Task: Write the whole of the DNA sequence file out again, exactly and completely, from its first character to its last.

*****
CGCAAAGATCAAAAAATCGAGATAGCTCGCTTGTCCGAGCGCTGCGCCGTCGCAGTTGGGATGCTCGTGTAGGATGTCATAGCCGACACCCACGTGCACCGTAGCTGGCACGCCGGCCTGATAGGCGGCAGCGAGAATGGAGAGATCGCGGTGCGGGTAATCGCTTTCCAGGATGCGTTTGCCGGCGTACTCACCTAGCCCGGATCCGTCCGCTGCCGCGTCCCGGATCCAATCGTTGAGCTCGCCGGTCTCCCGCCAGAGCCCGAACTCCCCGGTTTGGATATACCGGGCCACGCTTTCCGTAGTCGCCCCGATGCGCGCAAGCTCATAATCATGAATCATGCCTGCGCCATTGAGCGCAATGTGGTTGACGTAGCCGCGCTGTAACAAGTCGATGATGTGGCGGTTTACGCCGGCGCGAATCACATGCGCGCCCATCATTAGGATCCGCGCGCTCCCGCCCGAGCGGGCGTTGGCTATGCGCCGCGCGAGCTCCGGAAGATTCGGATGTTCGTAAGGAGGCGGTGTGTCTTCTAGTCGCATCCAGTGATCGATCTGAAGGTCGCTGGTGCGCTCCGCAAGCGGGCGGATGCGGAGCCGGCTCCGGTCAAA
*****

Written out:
CGCAAAGATCAAAAAATCGAGATAGCTCGCTTGTCCGAGCGCTGCGCCGTCGCAGTTGGGATGCTCGTGTAGGATGTCATAGCCGACACCCACGTGCACCGTAGCTGGCACGCCGGCCTGATAGGCGGCAGCGAGAATGGAGAGATCGCGGTGCGGGTAATCGCTTTCCAGGATGCGTTTGCCGGCGTACTCACCTAGCCCGGATCCGTCCGCTGCCGCGTCCCGGATCCAATCGTTGAGCTCGCCGGTCTCCCGCCAGAGCCCGAACTCCCCGGTTTGGATATACCGGGCCACGCTTTCCGTAGTCGCCCCGATGCGCGCAAGCTCATAATCATGAATCATGCCTGCGCCATTGAGCGCAATGTGGTTGACGTAGCCGCGCTGTAACAAGTCGATGATGTGGCGGTTTACGCCGGCGCGAATCACATGCGCGCCCATCATTAGGATCCGCGCGCTCCCGCCCGAGCGGGCGTTGGCTATGCGCCGCGCGAGCTCCGGAAGATTCGGATGTTCGTAAGGAGGCGGTGTGTCTTCTAGTCGCATCCAGTGATCGATCTGAAGGTCGCTGGTGCGCTCCGCAAGCGGGCGGATGCGGAGCCGGCTCCGGTCAAA